But that makes no sense either as long as they documented exactly what was done to the image (good luck with that). Then the end user knows exactly what they have (I'm yet to encounter this).

If someone want to go back to square one and do it differently, they are free to do so. In fact, for Modis they are welcome to mount an antenna on the roof of their home and receive the data stream directly -- it is all described on the internet.

There is no such thing as raw data. Major product-affecting decisions were already baked into sensor electronics and later in setting the gain (here probably set for vegetation rather than white on white), making corrections for orbit and angle, on and on. Usually they have a longish series of processing stages called levels.

The same was true of film and what happened afterward in the darkroom. Did Ansel Adams take his film to Kinko's to be developed? No. A goodly portion of what goes on in Gimp/PS is just digital darkroom: invert, grain merge, dodge, burn, screen, etc.

I am very familiar with the norms across the physical sciences. For starters, 99.9% of academic scientists are not going to work with arcane data formats like HDF. The image providers are falling way short of acceptable practises here -- in documentation, server products and interfacing with end-users.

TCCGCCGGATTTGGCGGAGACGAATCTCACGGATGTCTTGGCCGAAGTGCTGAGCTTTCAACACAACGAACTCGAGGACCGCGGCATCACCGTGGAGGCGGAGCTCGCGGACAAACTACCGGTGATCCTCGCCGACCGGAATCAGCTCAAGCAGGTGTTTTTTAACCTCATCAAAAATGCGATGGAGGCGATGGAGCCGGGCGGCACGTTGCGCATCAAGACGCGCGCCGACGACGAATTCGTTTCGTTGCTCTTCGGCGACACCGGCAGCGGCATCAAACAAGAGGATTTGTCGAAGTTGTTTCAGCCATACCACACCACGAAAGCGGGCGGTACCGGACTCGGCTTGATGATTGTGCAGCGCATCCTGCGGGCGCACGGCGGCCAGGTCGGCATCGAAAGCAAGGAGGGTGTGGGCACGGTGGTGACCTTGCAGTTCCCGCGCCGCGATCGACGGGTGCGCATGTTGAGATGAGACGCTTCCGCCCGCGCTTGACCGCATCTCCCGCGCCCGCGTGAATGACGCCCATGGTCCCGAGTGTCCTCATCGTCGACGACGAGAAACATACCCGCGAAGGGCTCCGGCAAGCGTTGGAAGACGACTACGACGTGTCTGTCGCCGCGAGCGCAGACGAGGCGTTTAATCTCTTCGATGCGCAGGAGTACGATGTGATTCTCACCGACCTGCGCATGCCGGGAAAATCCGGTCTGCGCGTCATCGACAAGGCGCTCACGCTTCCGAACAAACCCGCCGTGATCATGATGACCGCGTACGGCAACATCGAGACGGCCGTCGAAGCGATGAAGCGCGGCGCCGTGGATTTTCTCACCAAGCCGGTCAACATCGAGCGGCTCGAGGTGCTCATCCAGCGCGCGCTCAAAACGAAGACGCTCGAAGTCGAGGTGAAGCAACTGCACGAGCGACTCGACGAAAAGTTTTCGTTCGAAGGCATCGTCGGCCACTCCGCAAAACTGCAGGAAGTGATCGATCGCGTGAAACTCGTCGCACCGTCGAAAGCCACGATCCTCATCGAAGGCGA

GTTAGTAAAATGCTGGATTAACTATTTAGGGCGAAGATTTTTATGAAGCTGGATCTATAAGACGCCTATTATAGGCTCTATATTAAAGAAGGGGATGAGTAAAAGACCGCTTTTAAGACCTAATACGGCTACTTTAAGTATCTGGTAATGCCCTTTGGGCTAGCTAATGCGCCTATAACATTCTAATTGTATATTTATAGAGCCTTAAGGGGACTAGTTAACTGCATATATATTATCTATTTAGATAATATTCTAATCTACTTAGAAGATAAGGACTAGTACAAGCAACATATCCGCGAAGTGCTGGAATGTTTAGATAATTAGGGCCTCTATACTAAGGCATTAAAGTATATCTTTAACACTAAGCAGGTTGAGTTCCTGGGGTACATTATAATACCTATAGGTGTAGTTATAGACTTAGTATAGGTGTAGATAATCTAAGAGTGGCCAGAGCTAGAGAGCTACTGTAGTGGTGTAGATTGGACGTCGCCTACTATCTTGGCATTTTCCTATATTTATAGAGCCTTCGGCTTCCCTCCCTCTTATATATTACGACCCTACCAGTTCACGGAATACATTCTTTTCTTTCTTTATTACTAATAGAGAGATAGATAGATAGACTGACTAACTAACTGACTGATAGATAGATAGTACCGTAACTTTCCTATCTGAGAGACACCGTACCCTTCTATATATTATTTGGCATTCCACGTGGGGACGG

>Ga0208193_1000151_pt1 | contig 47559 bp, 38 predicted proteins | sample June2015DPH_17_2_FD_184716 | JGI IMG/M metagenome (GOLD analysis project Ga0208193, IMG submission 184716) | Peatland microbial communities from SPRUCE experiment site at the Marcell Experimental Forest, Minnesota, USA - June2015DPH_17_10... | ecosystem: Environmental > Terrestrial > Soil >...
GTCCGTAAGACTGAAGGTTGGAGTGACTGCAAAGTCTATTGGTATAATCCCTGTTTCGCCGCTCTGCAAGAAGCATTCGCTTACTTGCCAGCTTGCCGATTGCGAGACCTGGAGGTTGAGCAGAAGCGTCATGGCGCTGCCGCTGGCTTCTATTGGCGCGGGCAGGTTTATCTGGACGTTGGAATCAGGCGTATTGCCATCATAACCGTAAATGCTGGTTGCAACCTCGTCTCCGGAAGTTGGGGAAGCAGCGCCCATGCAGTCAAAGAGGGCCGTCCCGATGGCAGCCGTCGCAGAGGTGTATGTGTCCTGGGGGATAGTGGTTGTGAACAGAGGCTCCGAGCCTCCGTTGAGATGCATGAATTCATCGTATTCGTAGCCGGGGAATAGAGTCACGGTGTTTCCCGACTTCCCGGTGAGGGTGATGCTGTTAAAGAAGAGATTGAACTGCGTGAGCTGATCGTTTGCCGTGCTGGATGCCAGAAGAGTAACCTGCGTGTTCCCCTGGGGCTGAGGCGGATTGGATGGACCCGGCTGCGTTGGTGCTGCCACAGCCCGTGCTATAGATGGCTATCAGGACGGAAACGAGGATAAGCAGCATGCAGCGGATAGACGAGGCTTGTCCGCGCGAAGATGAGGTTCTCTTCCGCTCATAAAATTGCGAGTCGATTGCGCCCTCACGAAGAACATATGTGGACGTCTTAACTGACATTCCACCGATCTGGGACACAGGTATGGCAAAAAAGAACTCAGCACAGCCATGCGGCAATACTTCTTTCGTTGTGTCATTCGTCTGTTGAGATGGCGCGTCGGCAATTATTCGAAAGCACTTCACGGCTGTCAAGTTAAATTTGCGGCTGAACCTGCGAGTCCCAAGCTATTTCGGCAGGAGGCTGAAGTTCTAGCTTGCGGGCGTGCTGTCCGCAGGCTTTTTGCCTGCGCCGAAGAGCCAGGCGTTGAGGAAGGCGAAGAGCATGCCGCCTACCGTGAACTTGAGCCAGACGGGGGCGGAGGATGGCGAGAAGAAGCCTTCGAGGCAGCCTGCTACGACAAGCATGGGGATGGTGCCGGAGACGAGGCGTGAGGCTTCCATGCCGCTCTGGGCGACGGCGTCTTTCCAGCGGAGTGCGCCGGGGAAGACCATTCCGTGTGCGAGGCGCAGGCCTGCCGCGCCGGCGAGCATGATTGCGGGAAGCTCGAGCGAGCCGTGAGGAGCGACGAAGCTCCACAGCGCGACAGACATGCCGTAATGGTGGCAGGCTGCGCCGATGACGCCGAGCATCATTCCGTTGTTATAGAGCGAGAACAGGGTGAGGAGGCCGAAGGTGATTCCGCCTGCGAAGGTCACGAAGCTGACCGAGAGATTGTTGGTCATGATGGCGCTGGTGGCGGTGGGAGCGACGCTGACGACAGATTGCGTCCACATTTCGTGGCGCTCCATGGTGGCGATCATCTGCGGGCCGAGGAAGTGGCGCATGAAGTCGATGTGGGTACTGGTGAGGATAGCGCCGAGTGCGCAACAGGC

When you take the public's money for salary and project grants, that triggers an obligation. If you don't want the obligation, don't take the money. They're paid for a 40 hour week, 50 weeks a year. I'm talking a half hour of common sense to get beyond these nuisance display products.

We are well into a major crisis with climate change -- with the Arctic is leading the pack. It is high time for these satellite data providers to get it in gear. If they do their bit, I can do my bit, and the next person can do their bit.

So don't ask why I am wanting to light a burner under these folks, ask instead why you are not.

Neven

A-Team, there are quite a few scientists dropping in here. How about writing a (short) guest blog about your qualms with satellite data providers? Maybe they're just not aware of what the public would like to see, or what 'we' would like to see, as the link between the public and them.

A-Team